Since there is no national ranking for schools, these ad-hoc rankings—such as the Challenge Index—are about the only way to show school quality on a national level. The California API test scores for the PAUSD are high, but not the highest in the state.

    It’s not clear who made this decision. The District has also refused to have its teachers entered into a county-wide contest for “Best Teacher” that is conducted by one of the local newspapers. The reasoning about being “anti-competitive” is the same given for not allowing teachers to participate. I don’t think that the School Board has openly made this decision, which means that it must be coming from the Superintendent—who is soon to retire.

    This superintendent has been under a lot of criticism by the middle management (high school and middle school Principals primarily). In mid-April, the Middle Managers sent a letter to the School Board calling for Superintendent to resign. This letter was also made available to the local papers, so that everyone locally is aware of the concerns of the School District employees. Of course, the Real Estate agents have been very quiet, and contain to promote the claim of the “Palo Alto Premium” for housing prices. Without these national rankings it will harder for those folks to con prospective clients into purchasing homes.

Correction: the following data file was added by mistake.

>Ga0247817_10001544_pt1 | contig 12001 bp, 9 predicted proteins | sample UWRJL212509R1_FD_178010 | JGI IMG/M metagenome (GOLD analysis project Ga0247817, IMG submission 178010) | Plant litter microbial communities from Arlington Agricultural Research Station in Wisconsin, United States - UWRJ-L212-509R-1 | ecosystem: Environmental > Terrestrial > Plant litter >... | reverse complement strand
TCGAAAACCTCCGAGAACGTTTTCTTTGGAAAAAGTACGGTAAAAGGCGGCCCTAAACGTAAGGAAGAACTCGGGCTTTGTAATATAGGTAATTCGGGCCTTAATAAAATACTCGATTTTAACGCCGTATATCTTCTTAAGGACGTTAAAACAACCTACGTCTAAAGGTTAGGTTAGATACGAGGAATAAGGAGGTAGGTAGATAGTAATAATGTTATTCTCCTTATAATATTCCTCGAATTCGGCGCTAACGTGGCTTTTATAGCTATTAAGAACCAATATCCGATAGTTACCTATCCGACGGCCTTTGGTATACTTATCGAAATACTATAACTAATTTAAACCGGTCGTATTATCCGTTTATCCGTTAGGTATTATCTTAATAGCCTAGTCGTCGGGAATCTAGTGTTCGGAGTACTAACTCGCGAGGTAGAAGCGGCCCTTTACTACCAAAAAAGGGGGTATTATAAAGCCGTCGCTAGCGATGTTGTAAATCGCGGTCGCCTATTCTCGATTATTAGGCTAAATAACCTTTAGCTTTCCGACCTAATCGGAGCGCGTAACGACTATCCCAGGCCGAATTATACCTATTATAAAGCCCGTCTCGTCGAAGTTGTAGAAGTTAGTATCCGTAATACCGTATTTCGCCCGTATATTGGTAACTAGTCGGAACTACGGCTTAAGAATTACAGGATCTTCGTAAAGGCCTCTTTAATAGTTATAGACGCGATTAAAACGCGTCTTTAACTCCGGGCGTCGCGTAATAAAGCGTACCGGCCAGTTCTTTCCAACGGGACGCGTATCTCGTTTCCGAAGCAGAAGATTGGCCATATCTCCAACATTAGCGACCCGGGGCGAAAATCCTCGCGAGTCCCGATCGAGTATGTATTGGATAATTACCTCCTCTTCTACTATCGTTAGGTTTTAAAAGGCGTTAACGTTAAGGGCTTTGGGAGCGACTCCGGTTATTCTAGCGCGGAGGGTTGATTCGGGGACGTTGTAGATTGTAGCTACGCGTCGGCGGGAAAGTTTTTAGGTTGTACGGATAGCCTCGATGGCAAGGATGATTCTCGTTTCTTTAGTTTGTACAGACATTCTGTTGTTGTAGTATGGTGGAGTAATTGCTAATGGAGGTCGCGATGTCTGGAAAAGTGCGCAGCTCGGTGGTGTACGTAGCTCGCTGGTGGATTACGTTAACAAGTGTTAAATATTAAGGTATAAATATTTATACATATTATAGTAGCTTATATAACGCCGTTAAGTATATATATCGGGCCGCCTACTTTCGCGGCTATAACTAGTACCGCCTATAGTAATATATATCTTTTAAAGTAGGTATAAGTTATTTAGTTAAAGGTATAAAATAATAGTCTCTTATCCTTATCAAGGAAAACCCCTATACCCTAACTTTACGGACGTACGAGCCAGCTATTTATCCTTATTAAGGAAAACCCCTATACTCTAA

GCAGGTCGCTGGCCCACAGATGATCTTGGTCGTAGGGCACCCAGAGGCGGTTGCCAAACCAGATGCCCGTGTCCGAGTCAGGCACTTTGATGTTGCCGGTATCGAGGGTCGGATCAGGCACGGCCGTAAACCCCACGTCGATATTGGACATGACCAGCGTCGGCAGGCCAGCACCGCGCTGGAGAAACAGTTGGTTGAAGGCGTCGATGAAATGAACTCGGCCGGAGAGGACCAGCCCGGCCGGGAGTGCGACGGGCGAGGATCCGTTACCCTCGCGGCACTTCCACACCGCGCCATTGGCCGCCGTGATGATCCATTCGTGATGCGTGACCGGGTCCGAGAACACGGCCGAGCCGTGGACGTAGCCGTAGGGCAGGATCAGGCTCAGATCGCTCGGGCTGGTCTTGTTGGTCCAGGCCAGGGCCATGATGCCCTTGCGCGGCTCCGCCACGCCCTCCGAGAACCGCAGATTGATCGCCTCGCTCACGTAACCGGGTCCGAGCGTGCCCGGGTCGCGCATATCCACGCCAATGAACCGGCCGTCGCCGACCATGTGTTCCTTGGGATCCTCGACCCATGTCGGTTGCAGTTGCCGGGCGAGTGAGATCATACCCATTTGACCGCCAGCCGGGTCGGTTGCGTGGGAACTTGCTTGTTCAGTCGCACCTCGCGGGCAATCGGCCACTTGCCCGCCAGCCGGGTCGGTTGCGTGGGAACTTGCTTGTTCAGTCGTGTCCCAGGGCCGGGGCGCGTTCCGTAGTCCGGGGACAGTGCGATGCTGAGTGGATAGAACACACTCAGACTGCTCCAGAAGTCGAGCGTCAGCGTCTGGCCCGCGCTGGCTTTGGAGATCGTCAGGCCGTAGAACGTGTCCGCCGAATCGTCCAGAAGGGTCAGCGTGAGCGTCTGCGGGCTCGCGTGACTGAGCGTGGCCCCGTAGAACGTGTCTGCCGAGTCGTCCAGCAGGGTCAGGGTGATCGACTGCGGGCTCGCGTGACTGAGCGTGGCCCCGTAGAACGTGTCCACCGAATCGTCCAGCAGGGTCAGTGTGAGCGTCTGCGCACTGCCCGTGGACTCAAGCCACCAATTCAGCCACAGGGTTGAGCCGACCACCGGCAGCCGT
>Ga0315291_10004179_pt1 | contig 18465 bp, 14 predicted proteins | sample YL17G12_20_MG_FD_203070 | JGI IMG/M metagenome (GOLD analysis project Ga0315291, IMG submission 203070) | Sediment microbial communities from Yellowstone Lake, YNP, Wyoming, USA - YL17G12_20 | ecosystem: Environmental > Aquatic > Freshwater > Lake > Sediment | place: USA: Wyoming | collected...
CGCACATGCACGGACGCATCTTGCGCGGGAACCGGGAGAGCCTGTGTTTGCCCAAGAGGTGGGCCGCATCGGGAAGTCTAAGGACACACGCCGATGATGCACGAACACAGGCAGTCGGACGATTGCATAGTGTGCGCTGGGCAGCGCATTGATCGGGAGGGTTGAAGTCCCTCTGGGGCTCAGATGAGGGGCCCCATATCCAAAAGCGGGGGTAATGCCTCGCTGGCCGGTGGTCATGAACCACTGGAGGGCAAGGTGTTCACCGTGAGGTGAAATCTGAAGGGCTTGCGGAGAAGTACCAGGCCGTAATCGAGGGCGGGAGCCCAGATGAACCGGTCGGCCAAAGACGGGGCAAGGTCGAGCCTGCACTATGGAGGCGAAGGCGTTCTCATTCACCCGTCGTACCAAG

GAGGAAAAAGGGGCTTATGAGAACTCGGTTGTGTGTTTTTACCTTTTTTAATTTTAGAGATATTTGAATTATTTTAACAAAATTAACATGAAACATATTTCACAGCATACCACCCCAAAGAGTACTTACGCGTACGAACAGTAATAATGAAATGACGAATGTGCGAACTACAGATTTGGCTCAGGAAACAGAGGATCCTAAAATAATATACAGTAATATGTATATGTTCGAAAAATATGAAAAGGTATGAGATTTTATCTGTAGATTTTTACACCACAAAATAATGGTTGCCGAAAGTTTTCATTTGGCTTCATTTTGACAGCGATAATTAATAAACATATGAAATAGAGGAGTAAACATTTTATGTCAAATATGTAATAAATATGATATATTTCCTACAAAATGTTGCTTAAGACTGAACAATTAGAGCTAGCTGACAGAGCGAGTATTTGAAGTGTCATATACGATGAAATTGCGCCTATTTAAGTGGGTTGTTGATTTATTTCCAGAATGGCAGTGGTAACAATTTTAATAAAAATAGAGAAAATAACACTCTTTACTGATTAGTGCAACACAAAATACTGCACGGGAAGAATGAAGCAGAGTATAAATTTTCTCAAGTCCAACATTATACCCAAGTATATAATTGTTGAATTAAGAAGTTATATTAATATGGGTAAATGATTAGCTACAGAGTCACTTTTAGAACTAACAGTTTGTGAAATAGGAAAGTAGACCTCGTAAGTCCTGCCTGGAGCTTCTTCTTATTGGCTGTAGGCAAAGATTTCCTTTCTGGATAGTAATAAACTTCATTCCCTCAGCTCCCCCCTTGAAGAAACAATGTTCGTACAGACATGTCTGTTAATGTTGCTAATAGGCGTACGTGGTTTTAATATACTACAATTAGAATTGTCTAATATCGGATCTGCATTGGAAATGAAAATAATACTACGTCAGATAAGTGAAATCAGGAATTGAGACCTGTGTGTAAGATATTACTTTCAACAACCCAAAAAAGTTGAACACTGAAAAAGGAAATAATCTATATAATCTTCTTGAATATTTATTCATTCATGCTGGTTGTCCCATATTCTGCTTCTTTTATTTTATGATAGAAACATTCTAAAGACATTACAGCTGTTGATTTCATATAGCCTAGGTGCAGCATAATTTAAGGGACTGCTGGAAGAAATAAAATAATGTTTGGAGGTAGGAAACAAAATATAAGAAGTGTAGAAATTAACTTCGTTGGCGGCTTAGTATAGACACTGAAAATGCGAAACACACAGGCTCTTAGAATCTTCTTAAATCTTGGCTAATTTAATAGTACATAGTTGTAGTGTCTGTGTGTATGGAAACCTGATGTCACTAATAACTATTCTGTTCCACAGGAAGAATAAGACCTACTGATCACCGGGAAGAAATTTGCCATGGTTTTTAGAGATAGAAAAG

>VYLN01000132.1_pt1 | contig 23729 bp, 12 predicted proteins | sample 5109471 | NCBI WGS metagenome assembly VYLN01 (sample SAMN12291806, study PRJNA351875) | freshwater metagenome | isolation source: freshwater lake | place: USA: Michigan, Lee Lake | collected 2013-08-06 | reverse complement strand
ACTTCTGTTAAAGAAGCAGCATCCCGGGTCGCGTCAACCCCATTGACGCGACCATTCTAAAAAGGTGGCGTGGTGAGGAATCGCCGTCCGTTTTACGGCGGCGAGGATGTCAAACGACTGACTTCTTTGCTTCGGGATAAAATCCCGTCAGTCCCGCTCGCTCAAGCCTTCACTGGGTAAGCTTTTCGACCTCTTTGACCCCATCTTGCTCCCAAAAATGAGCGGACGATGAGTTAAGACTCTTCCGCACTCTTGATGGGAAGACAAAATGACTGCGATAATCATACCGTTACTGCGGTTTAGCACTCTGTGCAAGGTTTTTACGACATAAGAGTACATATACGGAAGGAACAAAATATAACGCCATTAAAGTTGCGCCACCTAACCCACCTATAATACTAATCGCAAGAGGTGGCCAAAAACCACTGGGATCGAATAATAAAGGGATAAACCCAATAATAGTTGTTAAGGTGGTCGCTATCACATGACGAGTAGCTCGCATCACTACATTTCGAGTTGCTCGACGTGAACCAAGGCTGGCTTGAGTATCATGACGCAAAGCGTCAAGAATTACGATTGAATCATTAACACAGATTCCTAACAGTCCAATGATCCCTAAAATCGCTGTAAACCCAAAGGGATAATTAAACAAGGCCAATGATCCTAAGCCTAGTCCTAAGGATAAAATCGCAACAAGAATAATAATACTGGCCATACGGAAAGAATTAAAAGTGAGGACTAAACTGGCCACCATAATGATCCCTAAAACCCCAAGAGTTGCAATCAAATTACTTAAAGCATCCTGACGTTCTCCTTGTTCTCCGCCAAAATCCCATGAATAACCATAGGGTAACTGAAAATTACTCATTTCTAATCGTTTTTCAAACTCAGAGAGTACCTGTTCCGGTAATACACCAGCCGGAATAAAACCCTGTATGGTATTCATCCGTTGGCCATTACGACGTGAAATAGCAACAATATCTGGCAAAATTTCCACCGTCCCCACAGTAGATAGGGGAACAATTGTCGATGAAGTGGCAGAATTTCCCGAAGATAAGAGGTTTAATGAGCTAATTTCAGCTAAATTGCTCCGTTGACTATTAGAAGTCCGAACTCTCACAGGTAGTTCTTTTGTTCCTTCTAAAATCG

This information about AP test scores ought to be available under a California Public Records request, however.

  2. hardlyb says:

    My eldest daughter dropped out of Gunn (to home school herself) as a freshman because they wouldn’t let her take AP classes as a freshman (neither would any of the private high schools that she looked at). She passed a couple of AP exams at the end of that year studying on her own, though. If they would have let her do the right thing for herself, she would have added several AP exams to their total in the first 2 years of high school, and our house would be worth billions!

  3. UCs are either planning on or have already dropped any consideration of APs taken in freshman year.

  4. “The California API test scores for the PAUSD are high, but not the highest in the state.”

    Actually they are not even the highest in the south bay. Gunn and Palo Alto are behind Mission San Jose, Monta Vista, Lynbrook and Saratoga, even though the funding for these other schools are low compared to PAUSD.